Injuries in sedentary individuals enrolled in a 12-month, randomized, controlled, exercise trial

J Phys Act Health. 2012 Feb;9(2):198-207. doi: 10.1123/jpah.9.2.198.


Background: The risk of musculoskeletal injury with the introduction of moderate-to-vigorous exercise in sedentary adults is not well established. The purpose of this report is to examine the effect of a 12-month exercise intervention on musculoskeletal injury and bodily pain in predominately overweight, sedentary men (n = 102) and women (n = 100), ages 40 to 75 years.

Methods: Participants were randomized to a moderate-to-vigorous aerobic exercise intervention (EX) (6 d/wk, 60 min/d, 60% to 85% max. heart rate) or usual lifestyle control (CON). Participants completed a self-report of musculoskeletal injury and body pain at baseline and 12-months.

Results: The number of individuals reporting an injury (CON; 28% vs. EX; 28%, P = .95) did not differ by group. The most commonly injured site was lower leg/ankle/foot. The most common causes of injury were sports/physical activity, home maintenance, or "other." In the control group, bodily pain increased over the 12 months compared with the exercise group (CON -7.9, EX -1.4, P = .05). Baseline demographics and volume of exercise were not associated with injury risk.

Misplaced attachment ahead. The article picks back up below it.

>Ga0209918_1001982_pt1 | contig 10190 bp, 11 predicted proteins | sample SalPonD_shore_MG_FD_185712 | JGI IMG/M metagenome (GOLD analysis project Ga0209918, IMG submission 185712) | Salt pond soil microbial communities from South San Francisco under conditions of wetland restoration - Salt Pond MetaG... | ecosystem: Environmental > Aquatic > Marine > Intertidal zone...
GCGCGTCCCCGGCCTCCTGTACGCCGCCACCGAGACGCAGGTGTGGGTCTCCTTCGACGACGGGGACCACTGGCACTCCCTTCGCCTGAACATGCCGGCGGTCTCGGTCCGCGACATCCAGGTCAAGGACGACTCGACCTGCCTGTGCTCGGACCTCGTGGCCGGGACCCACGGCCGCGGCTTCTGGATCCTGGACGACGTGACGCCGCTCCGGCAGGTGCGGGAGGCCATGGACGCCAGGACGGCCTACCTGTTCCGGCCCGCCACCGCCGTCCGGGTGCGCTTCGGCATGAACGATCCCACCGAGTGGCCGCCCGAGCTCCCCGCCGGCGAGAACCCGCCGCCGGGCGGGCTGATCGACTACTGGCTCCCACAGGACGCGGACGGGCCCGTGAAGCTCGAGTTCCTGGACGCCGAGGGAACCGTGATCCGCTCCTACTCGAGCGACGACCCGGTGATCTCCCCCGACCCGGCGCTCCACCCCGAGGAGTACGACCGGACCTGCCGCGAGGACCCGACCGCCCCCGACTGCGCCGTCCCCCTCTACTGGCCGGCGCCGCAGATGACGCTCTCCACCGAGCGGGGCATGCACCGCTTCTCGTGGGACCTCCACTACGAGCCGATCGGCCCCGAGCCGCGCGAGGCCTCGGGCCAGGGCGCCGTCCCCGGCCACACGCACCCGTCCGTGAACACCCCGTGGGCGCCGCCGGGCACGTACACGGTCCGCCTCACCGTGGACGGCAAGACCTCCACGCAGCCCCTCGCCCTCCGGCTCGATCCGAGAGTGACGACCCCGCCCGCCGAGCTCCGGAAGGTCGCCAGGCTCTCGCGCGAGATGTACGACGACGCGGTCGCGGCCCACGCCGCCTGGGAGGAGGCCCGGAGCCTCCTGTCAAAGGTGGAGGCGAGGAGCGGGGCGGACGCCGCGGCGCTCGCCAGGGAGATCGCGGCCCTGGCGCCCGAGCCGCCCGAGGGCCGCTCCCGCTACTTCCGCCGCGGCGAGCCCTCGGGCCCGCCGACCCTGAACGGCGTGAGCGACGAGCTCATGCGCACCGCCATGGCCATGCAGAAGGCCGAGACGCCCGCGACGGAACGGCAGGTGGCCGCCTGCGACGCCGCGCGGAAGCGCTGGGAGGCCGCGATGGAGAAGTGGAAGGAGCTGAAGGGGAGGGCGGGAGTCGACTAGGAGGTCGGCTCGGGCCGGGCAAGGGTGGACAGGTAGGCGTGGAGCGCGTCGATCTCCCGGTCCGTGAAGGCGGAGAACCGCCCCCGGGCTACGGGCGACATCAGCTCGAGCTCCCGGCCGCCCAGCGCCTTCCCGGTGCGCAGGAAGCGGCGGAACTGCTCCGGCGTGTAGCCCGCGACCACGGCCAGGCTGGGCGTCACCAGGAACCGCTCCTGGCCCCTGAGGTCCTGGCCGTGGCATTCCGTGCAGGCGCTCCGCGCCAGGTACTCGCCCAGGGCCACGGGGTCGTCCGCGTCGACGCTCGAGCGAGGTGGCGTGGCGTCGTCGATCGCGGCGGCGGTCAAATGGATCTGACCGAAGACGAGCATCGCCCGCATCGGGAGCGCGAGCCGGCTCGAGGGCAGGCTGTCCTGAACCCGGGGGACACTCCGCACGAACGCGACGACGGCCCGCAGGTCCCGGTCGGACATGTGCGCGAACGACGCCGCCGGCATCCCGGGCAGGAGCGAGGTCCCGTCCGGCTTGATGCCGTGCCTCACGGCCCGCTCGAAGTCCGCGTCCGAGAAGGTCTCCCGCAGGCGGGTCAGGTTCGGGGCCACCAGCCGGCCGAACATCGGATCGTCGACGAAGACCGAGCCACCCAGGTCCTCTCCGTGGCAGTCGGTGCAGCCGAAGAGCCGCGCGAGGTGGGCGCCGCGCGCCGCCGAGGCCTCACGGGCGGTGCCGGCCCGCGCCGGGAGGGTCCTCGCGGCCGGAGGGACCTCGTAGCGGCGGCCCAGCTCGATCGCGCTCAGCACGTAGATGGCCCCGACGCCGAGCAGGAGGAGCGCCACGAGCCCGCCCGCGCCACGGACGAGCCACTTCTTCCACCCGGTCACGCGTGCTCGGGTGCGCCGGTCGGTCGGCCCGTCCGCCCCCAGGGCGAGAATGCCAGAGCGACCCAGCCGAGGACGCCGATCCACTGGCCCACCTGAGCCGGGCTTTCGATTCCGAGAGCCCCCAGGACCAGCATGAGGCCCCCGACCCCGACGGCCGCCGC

Conclusions: Previously sedentary men and women randomized to a 12-month aerobic exercise intervention with a goal of 360 min/wk reported the same number of injuries as those in the control group and less bodily pain.

Trial registration: NCT00668161.

Publication types

  • Randomized Controlled Trial
  • Research Support, N.I.H., Extramural
  • Research Support, Non-U.S. Gov't

MeSH terms

  • Adult
  • Aged
  • Aged, 80 and over
  • Chi-Square Distribution
  • Confidence Intervals
  • Exercise / physiology*
  • Female
  • Humans
  • Logistic Models
  • Male
  • Middle Aged
  • Motor Activity / physiology
  • Musculoskeletal Diseases / epidemiology*
  • Musculoskeletal System / injuries*
  • Obesity / complications
  • Obesity / epidemiology
  • Odds Ratio
  • Pain / epidemiology
  • Pain Measurement
  • Sedentary Behavior*
  • Self Report
  • Statistics as Topic
  • Surveys and Questionnaires
  • United States / epidemiology
  • Wounds and Injuries / epidemiology*

Associated data